The problem here is that the decision in Foakes v Beer itself ignores the reality of commercial life. Indeed, in the case itself, Lord Blackburn criticised the rule stating that part-payment of a debt was sometimes more beneficial to the creditor than strictly insisting on compliance with his legal rights. An example of this can clearly be seen in compositions with creditors and can be seen in the facts of Re Selectmove itself. 
Foakes v Beer was not even referred to in Williams v Roffey and it is in my judgment impossible, consistently with the doctrine of precedent, for this court to extend the principle of Williams’ case to any circumstances governed by the principle of Foakes v Beer. If that extension it to be made, it must be made by the House of Lords or, perhaps even more appropriately, by Parliament after consideration by the Law Commission. In my judgement, the judge was right to hold that if there was an agreement between the company and the revenue it was unenforceable for want of consideration. 
It goes without saying, Williams v Roffey (which identifies consideration as constituted by a factual (or subjective) benefit to the promissory arising from an alteration promise) applies only to alteration promises to pay more and does not apply to alteration promises to accept less than the sum owed.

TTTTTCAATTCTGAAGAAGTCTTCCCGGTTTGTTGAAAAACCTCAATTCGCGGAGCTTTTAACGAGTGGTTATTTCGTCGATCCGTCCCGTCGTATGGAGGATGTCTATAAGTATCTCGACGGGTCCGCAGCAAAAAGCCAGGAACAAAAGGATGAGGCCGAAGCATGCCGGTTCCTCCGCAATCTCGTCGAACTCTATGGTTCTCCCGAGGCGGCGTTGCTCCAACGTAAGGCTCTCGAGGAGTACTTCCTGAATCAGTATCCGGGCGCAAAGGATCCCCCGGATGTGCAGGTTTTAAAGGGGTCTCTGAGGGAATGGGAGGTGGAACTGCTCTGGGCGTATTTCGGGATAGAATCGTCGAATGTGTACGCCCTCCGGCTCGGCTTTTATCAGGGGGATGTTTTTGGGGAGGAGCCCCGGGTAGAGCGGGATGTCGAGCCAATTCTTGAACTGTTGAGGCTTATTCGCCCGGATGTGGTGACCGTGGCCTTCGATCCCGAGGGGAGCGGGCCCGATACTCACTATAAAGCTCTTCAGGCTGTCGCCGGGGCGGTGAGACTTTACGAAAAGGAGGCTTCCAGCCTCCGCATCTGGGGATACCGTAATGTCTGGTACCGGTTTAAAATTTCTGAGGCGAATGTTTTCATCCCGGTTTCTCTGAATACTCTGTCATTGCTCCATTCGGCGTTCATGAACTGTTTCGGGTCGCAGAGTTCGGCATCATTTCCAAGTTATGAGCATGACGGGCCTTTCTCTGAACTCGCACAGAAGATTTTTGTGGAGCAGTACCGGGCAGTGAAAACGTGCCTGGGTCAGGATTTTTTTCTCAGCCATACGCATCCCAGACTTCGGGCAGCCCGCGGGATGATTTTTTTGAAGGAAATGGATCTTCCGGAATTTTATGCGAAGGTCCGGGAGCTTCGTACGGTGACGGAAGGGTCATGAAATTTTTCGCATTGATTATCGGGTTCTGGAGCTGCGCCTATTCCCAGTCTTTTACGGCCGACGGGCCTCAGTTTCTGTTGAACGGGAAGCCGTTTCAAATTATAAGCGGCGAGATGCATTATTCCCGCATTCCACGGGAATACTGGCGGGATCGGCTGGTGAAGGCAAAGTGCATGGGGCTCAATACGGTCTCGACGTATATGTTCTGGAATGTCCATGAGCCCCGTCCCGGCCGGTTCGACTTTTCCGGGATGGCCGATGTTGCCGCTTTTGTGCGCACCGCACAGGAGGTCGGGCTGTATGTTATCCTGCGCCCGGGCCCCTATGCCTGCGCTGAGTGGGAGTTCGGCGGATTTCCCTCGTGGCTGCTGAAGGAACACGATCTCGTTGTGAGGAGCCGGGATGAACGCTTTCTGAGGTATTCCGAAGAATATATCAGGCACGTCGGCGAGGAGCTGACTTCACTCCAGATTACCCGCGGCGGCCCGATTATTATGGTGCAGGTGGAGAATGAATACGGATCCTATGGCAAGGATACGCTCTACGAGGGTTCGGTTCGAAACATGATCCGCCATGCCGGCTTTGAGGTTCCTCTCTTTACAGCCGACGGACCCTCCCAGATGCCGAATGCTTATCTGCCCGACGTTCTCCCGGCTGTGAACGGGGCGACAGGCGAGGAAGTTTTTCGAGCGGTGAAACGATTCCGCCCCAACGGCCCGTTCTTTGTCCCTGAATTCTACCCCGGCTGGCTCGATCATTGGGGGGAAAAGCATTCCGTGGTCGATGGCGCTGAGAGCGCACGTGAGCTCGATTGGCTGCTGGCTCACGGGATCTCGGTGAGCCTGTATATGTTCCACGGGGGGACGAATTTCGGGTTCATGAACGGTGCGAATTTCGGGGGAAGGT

However, if the Law Commission does decide to deal with the question of consideration and the performance of an existing obligation, probably there would be few possible options available. Firstly, Confirmation of the rule in Foakes v Beer, alongside Williams v Roffey, means that the question of whether a promise to perform an existing obligation owed to the promise may be good consideration is to be determined upon the arbitrary basis of the nature of the obligation in question. Secondly, a test of practical benefit. Thirdly, is simply to abolish the requirement of consideration in cases of renegotiated contracts and to test their enforceability on the basis of the principles now known as economic duress. Fourth, would be to extend the scope of promissory estoppel.
Overall, according to Edwin Peel  in Re Selectmove, the Court of Appeal decided that it was bound by the previous decision of the House of Lords in Foakes v Beer. After all, in the words of Peter Gibson L.J., “ When a creditor and a debtor who are at arm’s length reach agreement on the payment of the debt by instalments to accommodate the debtor, the creditor will no doubt always see a practical benefit to himself in so doing. In the absence of authority there would be much to be said for the enforceability of such a contract. But, that was a matter expressly considered in Foakes v Beer, yet held not to constitute good consideration in law. Foakes v Beer was not even referred in the Williams case, and it is my judgement impossible, consistently with doctrine of precedent, for this court to extend the principle of the Williams case to any circumstances governed by the principle of Foakes v Beer. If that extension is to be made, it must be made by the House of Lords or, perhaps even more appropriately, by Parliament after consideration."